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@DimitriosL, after seeing your thread on the home page for days, with mild interest (not having collected very much Roman in years), I'm glad I finally gave it a look!

What really makes me sit up in my chair, about the initial example that got away, along with everyone's kaleidescopic array of other ones, is the level of sheer artistry in the portraits, if not naturalism per se, persisting as late as this.  The best of the engravers are really perpetuating the tradition going back to the Julio-Claudians.  That's kind of great.

Regarding their verisimilitude, a good point of comparison is contemporary sculpture.  ...No idea why it went downhill so fast in both media, only slightly later.  (In the antoniani, I have to date the onset from the later, flatter renditions of Gallienus as sole emperor --still in contrast to the sculpture!)  But just from Wiki, there are these portrait sculptures of Decius, registering his age with the same level of nuance as the antoniniani (instant edit:), and the cool diversity of other denominations --shout-out, just for one, to @Sulla80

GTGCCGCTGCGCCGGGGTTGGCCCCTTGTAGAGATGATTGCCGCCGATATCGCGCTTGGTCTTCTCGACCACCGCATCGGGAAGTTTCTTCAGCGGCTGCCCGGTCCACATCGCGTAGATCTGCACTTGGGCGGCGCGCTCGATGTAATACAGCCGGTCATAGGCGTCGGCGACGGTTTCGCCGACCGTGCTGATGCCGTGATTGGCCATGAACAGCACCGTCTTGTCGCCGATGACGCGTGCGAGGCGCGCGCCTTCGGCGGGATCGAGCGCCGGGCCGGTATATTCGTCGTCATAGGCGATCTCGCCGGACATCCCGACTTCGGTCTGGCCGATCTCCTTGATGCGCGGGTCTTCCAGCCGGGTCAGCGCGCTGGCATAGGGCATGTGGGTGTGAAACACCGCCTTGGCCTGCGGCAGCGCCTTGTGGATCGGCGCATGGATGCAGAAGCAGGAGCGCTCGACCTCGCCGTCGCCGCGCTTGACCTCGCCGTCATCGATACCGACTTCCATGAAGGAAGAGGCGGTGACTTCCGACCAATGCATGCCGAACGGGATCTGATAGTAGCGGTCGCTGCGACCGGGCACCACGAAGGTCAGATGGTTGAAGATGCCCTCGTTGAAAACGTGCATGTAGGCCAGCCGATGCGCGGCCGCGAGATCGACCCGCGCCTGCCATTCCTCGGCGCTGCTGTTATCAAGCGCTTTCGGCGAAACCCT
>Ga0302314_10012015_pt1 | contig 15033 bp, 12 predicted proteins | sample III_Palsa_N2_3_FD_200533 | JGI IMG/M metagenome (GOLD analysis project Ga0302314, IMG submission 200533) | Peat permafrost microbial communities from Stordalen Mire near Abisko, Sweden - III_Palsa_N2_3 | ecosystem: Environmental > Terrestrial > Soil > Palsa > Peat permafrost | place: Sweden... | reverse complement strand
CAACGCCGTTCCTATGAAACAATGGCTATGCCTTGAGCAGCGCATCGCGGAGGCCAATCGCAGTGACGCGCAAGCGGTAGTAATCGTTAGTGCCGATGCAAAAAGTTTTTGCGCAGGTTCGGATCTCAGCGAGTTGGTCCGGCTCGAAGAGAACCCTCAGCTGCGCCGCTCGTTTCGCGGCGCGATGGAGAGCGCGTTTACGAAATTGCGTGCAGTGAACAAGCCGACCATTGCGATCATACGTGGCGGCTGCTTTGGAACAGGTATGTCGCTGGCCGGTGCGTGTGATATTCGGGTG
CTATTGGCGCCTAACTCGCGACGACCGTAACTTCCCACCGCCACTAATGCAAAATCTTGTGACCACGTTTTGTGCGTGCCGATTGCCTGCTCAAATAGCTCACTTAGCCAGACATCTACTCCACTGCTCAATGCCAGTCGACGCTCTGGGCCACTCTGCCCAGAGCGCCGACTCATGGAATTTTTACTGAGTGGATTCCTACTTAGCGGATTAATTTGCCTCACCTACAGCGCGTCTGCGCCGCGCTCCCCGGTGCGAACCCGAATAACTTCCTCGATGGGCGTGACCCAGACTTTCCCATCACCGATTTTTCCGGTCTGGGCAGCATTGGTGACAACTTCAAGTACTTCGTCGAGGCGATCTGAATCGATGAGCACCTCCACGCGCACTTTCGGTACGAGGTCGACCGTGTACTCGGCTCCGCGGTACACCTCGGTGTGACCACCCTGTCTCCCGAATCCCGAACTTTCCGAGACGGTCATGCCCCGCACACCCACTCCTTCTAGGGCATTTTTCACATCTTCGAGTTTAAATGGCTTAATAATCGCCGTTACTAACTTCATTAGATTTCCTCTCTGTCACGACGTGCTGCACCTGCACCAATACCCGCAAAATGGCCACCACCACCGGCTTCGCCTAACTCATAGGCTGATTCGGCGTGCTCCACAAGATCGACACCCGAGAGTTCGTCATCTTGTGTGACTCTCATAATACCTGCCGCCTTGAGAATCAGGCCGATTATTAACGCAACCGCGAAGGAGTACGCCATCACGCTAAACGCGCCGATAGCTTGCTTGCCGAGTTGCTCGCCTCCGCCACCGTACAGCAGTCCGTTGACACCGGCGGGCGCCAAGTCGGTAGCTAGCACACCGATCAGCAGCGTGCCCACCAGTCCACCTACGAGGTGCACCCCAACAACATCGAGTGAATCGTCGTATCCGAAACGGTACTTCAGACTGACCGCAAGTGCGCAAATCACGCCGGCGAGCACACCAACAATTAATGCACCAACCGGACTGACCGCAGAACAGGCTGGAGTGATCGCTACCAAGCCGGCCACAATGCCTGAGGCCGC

White statue

A marble statue of Emperor Decius dressed as Hercules, discovered January 25th of 2023 during sewer repair works in Rome.


Wikimedia Commons only has more renditions of these.  Here's the article.  https://en.wikipedia.org/wiki/Decius 

Edited by JeandAcre